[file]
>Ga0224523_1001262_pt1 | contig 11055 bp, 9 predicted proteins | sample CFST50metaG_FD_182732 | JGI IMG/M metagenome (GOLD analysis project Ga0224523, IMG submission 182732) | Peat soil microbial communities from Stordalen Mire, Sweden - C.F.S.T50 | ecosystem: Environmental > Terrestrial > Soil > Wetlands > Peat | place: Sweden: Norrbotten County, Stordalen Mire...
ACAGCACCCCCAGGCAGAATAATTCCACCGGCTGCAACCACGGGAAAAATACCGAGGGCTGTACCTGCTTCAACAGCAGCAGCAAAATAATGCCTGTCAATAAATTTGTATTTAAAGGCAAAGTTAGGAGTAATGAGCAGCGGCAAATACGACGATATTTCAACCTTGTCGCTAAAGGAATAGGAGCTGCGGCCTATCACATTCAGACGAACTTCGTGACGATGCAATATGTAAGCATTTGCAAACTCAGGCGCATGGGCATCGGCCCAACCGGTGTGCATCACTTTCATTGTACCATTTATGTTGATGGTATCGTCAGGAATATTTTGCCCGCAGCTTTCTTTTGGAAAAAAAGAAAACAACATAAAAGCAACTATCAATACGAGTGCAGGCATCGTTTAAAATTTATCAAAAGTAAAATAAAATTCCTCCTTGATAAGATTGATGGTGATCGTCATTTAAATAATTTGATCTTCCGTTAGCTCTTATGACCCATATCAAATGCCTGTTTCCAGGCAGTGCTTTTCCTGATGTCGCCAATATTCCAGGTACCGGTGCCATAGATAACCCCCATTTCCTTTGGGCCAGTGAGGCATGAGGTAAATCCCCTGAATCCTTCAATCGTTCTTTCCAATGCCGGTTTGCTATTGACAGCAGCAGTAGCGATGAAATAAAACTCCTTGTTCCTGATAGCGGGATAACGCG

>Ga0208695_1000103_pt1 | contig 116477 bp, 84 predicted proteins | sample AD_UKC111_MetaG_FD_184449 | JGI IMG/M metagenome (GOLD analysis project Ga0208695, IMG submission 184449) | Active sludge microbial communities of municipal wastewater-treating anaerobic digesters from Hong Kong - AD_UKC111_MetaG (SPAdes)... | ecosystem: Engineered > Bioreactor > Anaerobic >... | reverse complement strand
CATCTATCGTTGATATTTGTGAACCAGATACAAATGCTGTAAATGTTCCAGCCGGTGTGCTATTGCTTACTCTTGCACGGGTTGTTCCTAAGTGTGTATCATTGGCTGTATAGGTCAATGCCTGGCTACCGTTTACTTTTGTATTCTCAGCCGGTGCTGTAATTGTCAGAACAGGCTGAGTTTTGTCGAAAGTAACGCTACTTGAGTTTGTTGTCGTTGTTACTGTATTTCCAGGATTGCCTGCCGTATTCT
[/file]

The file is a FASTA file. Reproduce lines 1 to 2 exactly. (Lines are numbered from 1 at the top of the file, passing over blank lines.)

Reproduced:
>Ga0224523_1001262_pt1 | contig 11055 bp, 9 predicted proteins | sample CFST50metaG_FD_182732 | JGI IMG/M metagenome (GOLD analysis project Ga0224523, IMG submission 182732) | Peat soil microbial communities from Stordalen Mire, Sweden - C.F.S.T50 | ecosystem: Environmental > Terrestrial > Soil > Wetlands > Peat | place: Sweden: Norrbotten County, Stordalen Mire...
ACAGCACCCCCAGGCAGAATAATTCCACCGGCTGCAACCACGGGAAAAATACCGAGGGCTGTACCTGCTTCAACAGCAGCAGCAAAATAATGCCTGTCAATAAATTTGTATTTAAAGGCAAAGTTAGGAGTAATGAGCAGCGGCAAATACGACGATATTTCAACCTTGTCGCTAAAGGAATAGGAGCTGCGGCCTATCACATTCAGACGAACTTCGTGACGATGCAATATGTAAGCATTTGCAAACTCAGGCGCATGGGCATCGGCCCAACCGGTGTGCATCACTTTCATTGTACCATTTATGTTGATGGTATCGTCAGGAATATTTTGCCCGCAGCTTTCTTTTGGAAAAAAAGAAAACAACATAAAAGCAACTATCAATACGAGTGCAGGCATCGTTTAAAATTTATCAAAAGTAAAATAAAATTCCTCCTTGATAAGATTGATGGTGATCGTCATTTAAATAATTTGATCTTCCGTTAGCTCTTATGACCCATATCAAATGCCTGTTTCCAGGCAGTGCTTTTCCTGATGTCGCCAATATTCCAGGTACCGGTGCCATAGATAACCCCCATTTCCTTTGGGCCAGTGAGGCATGAGGTAAATCCCCTGAATCCTTCAATCGTTCTTTCCAATGCCGGTTTGCTATTGACAGCAGCAGTAGCGATGAAATAAAACTCCTTGTTCCTGATAGCGGGATAACGCG